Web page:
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Re: SPEC: Iris longipetala

From: DWiris@aol.com

In a message dated 1/23/99 12:02:20 AM Eastern Standard Time,
dkramb@tso.cin.ix.net writes:

<< Now, I'm not trying to cause any trouble here...I just want to know some
 basics about how to grow this plant.  Anyone out there have a clue what the
 deal is?  My humble guess is that Rodney's page lumps I. longipetala under
 I. missouriensis?  Maybe?  I dunno.
 My biggest conern at the moment is, if I put these seeds outside can they
 take freezing temps?  I doubt it ever freezes along the California coast,
 but I bet it does in the high Rockies.  ;) >>

Dear Dennis,

As others have already written I. longipetala is considered to be the same as
I. missouriensis.  We have seen I. missouriensis growing in cow pastures near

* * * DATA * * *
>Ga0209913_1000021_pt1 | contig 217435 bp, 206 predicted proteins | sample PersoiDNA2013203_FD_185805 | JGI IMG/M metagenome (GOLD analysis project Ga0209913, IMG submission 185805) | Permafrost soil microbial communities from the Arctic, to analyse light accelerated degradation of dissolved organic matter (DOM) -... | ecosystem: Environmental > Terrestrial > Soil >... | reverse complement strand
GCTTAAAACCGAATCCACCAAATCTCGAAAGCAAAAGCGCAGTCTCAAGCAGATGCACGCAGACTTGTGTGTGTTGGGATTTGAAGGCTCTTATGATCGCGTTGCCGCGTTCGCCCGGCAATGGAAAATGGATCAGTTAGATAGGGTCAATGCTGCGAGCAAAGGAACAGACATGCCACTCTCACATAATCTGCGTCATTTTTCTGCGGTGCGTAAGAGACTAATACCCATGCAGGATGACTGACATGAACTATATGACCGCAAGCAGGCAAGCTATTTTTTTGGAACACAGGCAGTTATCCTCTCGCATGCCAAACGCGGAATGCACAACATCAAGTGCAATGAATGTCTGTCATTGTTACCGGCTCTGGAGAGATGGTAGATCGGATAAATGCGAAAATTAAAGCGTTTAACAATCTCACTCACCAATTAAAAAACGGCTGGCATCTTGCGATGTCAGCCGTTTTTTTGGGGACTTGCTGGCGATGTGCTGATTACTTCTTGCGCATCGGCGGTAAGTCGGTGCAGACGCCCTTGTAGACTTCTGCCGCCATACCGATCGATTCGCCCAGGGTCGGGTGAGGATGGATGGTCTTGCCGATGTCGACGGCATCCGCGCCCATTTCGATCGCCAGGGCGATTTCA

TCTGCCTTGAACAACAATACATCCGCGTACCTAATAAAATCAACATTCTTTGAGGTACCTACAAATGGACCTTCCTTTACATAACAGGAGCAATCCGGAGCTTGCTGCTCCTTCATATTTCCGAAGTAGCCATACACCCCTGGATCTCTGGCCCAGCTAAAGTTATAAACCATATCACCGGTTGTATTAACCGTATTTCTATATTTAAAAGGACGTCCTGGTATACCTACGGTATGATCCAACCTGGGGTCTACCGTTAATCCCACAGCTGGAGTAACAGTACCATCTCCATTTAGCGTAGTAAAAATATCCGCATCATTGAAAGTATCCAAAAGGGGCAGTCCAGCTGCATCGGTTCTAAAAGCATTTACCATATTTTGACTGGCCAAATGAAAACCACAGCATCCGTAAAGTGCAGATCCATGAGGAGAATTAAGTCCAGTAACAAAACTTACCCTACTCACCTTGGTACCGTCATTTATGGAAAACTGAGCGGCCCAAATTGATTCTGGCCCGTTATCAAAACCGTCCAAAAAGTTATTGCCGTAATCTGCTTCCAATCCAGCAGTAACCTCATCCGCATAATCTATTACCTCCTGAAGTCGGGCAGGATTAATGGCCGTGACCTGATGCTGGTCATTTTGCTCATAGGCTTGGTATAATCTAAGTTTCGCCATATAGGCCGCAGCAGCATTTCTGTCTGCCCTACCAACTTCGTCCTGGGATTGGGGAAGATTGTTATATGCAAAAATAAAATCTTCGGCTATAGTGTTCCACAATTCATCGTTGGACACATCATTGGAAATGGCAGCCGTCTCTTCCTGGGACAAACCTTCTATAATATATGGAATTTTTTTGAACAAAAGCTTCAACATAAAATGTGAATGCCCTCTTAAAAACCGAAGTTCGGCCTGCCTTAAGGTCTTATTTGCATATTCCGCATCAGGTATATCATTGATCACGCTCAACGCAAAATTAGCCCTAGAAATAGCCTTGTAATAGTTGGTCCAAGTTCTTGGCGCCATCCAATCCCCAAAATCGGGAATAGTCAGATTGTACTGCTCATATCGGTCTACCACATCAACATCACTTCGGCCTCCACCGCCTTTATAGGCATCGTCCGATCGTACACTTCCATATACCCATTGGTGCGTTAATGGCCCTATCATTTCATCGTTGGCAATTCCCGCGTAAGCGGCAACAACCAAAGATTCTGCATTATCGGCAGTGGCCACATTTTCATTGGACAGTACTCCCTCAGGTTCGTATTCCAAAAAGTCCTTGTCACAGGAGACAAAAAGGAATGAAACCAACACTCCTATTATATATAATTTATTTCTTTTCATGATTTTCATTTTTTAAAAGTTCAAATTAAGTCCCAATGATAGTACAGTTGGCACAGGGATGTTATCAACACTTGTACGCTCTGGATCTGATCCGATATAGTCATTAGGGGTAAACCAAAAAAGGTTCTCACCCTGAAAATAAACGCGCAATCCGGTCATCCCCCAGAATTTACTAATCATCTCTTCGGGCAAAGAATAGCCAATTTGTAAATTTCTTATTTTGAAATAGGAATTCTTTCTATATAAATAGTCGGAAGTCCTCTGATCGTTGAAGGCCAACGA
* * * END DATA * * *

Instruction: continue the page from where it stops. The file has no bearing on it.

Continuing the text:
Boulder, Colorado, as well as south of Reno, Nevada.  It also grows on the
east side of the Sierra Nevadas near the ski resort of Mammoth Lakes,
California, at elevations of nearly 8000 feet.  It usually is found along the
banks of streams which overflow in the spring spreading the seeds and the cow
manure.  When we drove south from Reno by a back road on our way to Mammoth
Lakes, we passed miles and miles of fields full of I. missouriensis clumps in
bloom.  The cattle were eating grass all around them, but did not eat the
irises.  Cattle growers do not like the irises growing there, because it takes
over the grass that the cattle need.

Many years ago, we brought back some plants from the Boulder area and the
lived here in northern Ohio, for a long time.  Unfortunately, we neglected
them and they succumbed to vigorous weeds.  They should do well for you.

Dorothy Willott

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